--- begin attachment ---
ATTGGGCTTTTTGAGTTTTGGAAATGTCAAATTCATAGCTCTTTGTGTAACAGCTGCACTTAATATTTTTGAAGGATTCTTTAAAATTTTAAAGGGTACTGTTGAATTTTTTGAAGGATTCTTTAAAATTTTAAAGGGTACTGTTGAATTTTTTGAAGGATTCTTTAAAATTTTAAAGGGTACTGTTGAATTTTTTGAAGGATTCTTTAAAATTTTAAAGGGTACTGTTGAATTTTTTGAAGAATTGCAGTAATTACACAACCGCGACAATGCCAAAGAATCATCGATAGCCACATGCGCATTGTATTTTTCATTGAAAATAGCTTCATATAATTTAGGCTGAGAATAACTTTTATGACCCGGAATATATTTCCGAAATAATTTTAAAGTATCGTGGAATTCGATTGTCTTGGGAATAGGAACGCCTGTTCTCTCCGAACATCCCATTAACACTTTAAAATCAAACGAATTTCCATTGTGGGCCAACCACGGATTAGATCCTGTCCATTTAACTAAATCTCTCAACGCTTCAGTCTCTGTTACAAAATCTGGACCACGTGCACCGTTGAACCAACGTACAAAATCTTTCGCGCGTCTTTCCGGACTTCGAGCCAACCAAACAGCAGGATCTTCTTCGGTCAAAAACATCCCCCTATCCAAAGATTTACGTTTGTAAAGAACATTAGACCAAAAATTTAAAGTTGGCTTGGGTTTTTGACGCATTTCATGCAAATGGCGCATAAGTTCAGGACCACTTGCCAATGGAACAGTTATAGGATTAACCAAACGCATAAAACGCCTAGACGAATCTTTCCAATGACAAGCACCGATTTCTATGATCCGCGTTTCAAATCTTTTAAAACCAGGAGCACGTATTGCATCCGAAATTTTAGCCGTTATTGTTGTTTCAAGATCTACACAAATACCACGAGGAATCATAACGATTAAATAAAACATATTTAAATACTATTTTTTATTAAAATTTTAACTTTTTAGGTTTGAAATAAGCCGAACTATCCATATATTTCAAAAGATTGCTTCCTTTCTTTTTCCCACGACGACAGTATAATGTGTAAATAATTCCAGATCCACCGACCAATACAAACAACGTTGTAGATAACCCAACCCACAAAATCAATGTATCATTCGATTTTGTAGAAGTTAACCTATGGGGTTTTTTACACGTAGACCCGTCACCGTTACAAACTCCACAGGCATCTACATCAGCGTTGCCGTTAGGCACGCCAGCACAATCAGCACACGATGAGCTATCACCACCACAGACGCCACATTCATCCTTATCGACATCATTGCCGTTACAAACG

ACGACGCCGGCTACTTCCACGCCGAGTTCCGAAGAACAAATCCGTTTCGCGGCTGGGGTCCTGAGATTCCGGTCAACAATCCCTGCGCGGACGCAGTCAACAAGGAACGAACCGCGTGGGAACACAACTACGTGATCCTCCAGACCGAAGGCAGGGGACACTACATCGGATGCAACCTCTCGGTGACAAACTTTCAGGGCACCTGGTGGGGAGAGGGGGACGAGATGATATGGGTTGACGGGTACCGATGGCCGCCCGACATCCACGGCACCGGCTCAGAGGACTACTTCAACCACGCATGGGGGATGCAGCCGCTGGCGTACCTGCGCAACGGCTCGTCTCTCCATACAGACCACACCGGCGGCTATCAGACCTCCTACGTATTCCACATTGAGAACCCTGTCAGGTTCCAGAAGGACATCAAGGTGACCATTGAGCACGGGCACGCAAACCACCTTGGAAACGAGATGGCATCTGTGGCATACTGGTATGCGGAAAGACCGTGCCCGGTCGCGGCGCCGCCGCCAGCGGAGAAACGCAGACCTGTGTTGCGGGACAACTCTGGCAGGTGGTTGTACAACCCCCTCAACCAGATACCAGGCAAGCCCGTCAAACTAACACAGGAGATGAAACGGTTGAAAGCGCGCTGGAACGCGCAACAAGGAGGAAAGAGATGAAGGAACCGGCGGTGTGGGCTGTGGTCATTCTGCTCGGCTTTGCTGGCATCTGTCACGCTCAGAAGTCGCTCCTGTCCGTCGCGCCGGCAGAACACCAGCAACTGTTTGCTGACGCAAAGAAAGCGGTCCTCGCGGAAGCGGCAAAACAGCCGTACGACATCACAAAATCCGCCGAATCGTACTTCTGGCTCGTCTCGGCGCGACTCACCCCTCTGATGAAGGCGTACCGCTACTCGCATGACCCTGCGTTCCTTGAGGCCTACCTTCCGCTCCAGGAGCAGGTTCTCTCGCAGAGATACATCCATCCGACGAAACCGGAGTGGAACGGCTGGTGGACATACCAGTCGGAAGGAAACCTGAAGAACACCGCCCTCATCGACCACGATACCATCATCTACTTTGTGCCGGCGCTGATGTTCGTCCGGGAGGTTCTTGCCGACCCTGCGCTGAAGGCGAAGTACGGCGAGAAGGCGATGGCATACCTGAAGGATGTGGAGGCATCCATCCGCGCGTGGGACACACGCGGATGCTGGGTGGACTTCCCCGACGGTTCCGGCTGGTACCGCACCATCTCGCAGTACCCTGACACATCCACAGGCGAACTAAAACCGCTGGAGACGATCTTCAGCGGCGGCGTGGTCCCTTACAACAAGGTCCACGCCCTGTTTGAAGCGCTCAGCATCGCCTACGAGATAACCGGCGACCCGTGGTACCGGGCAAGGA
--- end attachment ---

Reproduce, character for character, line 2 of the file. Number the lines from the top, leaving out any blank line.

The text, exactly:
ACGACGCCGGCTACTTCCACGCCGAGTTCCGAAGAACAAATCCGTTTCGCGGCTGGGGTCCTGAGATTCCGGTCAACAATCCCTGCGCGGACGCAGTCAACAAGGAACGAACCGCGTGGGAACACAACTACGTGATCCTCCAGACCGAAGGCAGGGGACACTACATCGGATGCAACCTCTCGGTGACAAACTTTCAGGGCACCTGGTGGGGAGAGGGGGACGAGATGATATGGGTTGACGGGTACCGATGGCCGCCCGACATCCACGGCACCGGCTCAGAGGACTACTTCAACCACGCATGGGGGATGCAGCCGCTGGCGTACCTGCGCAACGGCTCGTCTCTCCATACAGACCACACCGGCGGCTATCAGACCTCCTACGTATTCCACATTGAGAACCCTGTCAGGTTCCAGAAGGACATCAAGGTGACCATTGAGCACGGGCACGCAAACCACCTTGGAAACGAGATGGCATCTGTGGCATACTGGTATGCGGAAAGACCGTGCCCGGTCGCGGCGCCGCCGCCAGCGGAGAAACGCAGACCTGTGTTGCGGGACAACTCTGGCAGGTGGTTGTACAACCCCCTCAACCAGATACCAGGCAAGCCCGTCAAACTAACACAGGAGATGAAACGGTTGAAAGCGCGCTGGAACGCGCAACAAGGAGGAAAGAGATGAAGGAACCGGCGGTGTGGGCTGTGGTCATTCTGCTCGGCTTTGCTGGCATCTGTCACGCTCAGAAGTCGCTCCTGTCCGTCGCGCCGGCAGAACACCAGCAACTGTTTGCTGACGCAAAGAAAGCGGTCCTCGCGGAAGCGGCAAAACAGCCGTACGACATCACAAAATCCGCCGAATCGTACTTCTGGCTCGTCTCGGCGCGACTCACCCCTCTGATGAAGGCGTACCGCTACTCGCATGACCCTGCGTTCCTTGAGGCCTACCTTCCGCTCCAGGAGCAGGTTCTCTCGCAGAGATACATCCATCCGACGAAACCGGAGTGGAACGGCTGGTGGACATACCAGTCGGAAGGAAACCTGAAGAACACCGCCCTCATCGACCACGATACCATCATCTACTTTGTGCCGGCGCTGATGTTCGTCCGGGAGGTTCTTGCCGACCCTGCGCTGAAGGCGAAGTACGGCGAGAAGGCGATGGCATACCTGAAGGATGTGGAGGCATCCATCCGCGCGTGGGACACACGCGGATGCTGGGTGGACTTCCCCGACGGTTCCGGCTGGTACCGCACCATCTCGCAGTACCCTGACACATCCACAGGCGAACTAAAACCGCTGGAGACGATCTTCAGCGGCGGCGTGGTCCCTTACAACAAGGTCCACGCCCTGTTTGAAGCGCTCAGCATCGCCTACGAGATAACCGGCGACCCGTGGTACCGGGCAAGGA